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By Cataclysmic Knight On 7 Jul, 2017 At 03:57 PM | Categorized As Featured, PlayStation, Playstation Vita, Reviews, Reviews | With 0 Comments

No GravatarUtawarerumono: Mask of Deception was my introduction to visual novels, and I have a minimal amount of experience with anime, but I dove in to the game with some excitement due to the SRPG battle elements. However, as the hours ticked by I learned that I had been deceived myself.


Title:
Utawarerumono: Mask of Deception
Developed/Published By: ATLUS, AQUAPLUS
Available For: PS4 (reviewed), PS Vita

Utawarerumono: Mask of Deception is a stylish 2D game that had a lot of promise and fell terribly short. As a huge fan of Telltale Games and other titles like Life is Strange I really had high hopes for an epic story and an intriguing strategy-RPG battle system. The game began with a protagonist who doesn’t remember who he is or how he ended up where he is. Kuon, a young girl, had helped him out and he soon finds himself in grave danger and saved by her once again. From there the two of them end up working to find out what Haku (the name Kuon has given him since he can’t remember it himself) can do to earn a living, fight wild battles and get wrapped up in all sorts of intrigue.

The first major challenge I came across with Utawarerumono was the fact that the game isn’t dubbed. Every word of dialogue required reading subtitles, which wouldn’t be such a big deal if it wasn’t a 40-50 hour game. The game is also primarily an illustrated book, with static or minimally-animated scenes that change every so often as different characters come in and out of conversations or as scenes change. I was also surprised that, in my time with the game, I only made a handful of decisions. Unfortunately, every single one of those decisions was presented in a hub (within a hotel or camp) and merely let me choose which scene I wanted to see next. These decisions made no difference whatsoever and sometimes even made things worse. At one point Haku told a man named Ukon that he was too tired to do any work and Ukon told him that was fine, they were just going to relax; when I chose the next scene Ukon came to ask Haku to do work! This all occurred in the same night and the flow of these scenes knocked me entirely out of the moment.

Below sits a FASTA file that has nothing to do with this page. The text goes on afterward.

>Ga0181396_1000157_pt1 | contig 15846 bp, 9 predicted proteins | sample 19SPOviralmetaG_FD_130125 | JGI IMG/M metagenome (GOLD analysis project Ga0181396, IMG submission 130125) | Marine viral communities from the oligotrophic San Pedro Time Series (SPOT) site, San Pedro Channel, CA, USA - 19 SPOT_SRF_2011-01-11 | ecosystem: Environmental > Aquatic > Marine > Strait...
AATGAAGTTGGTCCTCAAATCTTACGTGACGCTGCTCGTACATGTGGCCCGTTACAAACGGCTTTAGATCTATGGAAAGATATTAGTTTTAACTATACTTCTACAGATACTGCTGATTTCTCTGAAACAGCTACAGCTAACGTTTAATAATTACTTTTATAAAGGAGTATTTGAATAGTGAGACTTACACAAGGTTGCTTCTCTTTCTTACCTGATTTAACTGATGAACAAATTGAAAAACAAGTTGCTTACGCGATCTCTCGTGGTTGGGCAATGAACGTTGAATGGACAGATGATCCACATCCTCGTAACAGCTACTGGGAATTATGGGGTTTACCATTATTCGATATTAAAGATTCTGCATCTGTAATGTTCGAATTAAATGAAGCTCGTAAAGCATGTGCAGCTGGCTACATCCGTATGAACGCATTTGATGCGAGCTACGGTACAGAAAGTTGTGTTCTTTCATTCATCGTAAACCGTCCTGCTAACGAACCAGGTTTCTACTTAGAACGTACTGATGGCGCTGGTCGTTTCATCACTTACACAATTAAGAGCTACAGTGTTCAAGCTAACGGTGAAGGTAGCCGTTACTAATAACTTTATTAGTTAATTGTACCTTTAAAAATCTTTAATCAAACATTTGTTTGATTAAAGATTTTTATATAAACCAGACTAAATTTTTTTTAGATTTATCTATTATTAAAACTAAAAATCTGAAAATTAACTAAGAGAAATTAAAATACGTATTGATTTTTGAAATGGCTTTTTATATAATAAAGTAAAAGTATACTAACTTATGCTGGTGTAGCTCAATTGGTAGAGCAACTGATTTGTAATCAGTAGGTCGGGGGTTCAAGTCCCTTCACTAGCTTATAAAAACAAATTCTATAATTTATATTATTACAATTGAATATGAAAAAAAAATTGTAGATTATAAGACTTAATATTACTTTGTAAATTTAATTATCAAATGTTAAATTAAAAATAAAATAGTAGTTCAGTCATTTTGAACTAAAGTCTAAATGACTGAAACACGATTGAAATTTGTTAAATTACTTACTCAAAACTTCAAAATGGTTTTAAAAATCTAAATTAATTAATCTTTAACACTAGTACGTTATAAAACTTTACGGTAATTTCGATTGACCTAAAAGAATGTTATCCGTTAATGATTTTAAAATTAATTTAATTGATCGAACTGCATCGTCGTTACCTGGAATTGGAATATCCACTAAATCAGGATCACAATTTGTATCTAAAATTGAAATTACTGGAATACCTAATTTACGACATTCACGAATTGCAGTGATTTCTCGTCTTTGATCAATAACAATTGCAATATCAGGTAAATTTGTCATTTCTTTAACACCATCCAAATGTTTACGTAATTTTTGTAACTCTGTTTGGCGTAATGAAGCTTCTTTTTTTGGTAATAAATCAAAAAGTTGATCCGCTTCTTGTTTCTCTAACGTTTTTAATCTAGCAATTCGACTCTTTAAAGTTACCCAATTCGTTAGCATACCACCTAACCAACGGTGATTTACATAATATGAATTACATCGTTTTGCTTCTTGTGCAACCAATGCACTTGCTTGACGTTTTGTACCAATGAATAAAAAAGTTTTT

The story is also horribly drawn out. I’m okay with a story that doesn’t move at a quick pace, and as someone who has binge watched dozens of entire shows on Netflix it’s something I’m used to. However, Utawarerumono frequently had scenes that should’ve lasted 2-3 minutes and ended up being 20-30 instead. That’s the equivalence of an entire television episode given to Kuon and Haku eating breakfast, with Haku wondering how Kuon can eat so much food and Kuon explaining what the food was and how to eat it! This is done with only a few different static screens showing Kuon sitting there, so it’s not like I was even presented with what the food looked like or shown what Kuon was showing Haku. It also isn’t an occasional thing, it’s the norm; when I stopped playing the game 25 hours in (theoretically half way or more through the 40-50 hour game) I could have summed up the main plot in a few paragraphs, and it certainly hadn’t gotten interesting enough yet to hook my interest. There were teases at a really interesting story, but it was akin to sifting for flakes of gold in mountains of dirt.

Perhaps worst of all, some of the men in the story (Haku especially) are quick to comment on things sexually. While some humorous innuendo or funny situations can really liven moments up, even if they’re sexual in nature, I sometimes felt dirty playing Utawarerumono. This includes commenting sexually to girls who appear very underage, rape comments and blatant crudeness. It went there so often that it became a game for my gal and I to guess when it would happen next, and it almost always went even further than I’d have expected.

The game does have some strategy-RPG battles, but in the 25 hours I played I came across less than a dozen of them. The first didn’t occur until an hour and fifteen minutes passed, and by five and a half hours in I’d only fought three battles. To make matters worse, the tutorial was nearly nonexistent and despite some game history with SRPGs I still didn’t really grasp the deeper elements of the system. Luckily this really didn’t matter as the battles were all so easy that it would’ve been a challenge to lose, and I only had one character knocked out over the course of my time with the game. The game does offer two difficulties, and I went with the standard (easier) one, so it’s worth noting that if you want any kind of challenge and you’re at all familiar with SRPGs you should absolutely go with the harder difficulty mode.